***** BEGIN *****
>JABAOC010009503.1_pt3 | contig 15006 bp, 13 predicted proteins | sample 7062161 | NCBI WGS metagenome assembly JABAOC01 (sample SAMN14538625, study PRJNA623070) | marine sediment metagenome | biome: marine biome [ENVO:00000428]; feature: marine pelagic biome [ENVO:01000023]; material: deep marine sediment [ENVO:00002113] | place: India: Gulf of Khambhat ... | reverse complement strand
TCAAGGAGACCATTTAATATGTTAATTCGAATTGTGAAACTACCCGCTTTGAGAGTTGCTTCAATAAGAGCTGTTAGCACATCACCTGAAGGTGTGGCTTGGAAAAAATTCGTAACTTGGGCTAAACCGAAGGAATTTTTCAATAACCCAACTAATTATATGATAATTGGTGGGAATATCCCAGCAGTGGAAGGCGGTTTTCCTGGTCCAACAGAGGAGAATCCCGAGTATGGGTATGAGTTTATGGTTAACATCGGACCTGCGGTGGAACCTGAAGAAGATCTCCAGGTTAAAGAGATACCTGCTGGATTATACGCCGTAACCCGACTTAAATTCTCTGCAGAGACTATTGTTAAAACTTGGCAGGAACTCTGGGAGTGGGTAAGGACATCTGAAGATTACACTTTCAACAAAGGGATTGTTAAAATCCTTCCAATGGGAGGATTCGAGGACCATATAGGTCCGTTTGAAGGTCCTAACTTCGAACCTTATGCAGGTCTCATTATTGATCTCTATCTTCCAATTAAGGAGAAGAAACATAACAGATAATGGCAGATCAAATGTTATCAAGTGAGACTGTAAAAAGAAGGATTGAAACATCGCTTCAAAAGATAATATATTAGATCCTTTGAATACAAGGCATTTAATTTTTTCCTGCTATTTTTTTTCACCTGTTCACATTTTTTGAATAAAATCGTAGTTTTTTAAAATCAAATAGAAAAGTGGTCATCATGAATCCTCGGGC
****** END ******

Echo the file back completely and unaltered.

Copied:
>JABAOC010009503.1_pt3 | contig 15006 bp, 13 predicted proteins | sample 7062161 | NCBI WGS metagenome assembly JABAOC01 (sample SAMN14538625, study PRJNA623070) | marine sediment metagenome | biome: marine biome [ENVO:00000428]; feature: marine pelagic biome [ENVO:01000023]; material: deep marine sediment [ENVO:00002113] | place: India: Gulf of Khambhat ... | reverse complement strand
TCAAGGAGACCATTTAATATGTTAATTCGAATTGTGAAACTACCCGCTTTGAGAGTTGCTTCAATAAGAGCTGTTAGCACATCACCTGAAGGTGTGGCTTGGAAAAAATTCGTAACTTGGGCTAAACCGAAGGAATTTTTCAATAACCCAACTAATTATATGATAATTGGTGGGAATATCCCAGCAGTGGAAGGCGGTTTTCCTGGTCCAACAGAGGAGAATCCCGAGTATGGGTATGAGTTTATGGTTAACATCGGACCTGCGGTGGAACCTGAAGAAGATCTCCAGGTTAAAGAGATACCTGCTGGATTATACGCCGTAACCCGACTTAAATTCTCTGCAGAGACTATTGTTAAAACTTGGCAGGAACTCTGGGAGTGGGTAAGGACATCTGAAGATTACACTTTCAACAAAGGGATTGTTAAAATCCTTCCAATGGGAGGATTCGAGGACCATATAGGTCCGTTTGAAGGTCCTAACTTCGAACCTTATGCAGGTCTCATTATTGATCTCTATCTTCCAATTAAGGAGAAGAAACATAACAGATAATGGCAGATCAAATGTTATCAAGTGAGACTGTAAAAAGAAGGATTGAAACATCGCTTCAAAAGATAATATATTAGATCCTTTGAATACAAGGCATTTAATTTTTTCCTGCTATTTTTTTTCACCTGTTCACATTTTTTGAATAAAATCGTAGTTTTTTAAAATCAAATAGAAAAGTGGTCATCATGAATCCTCGGGC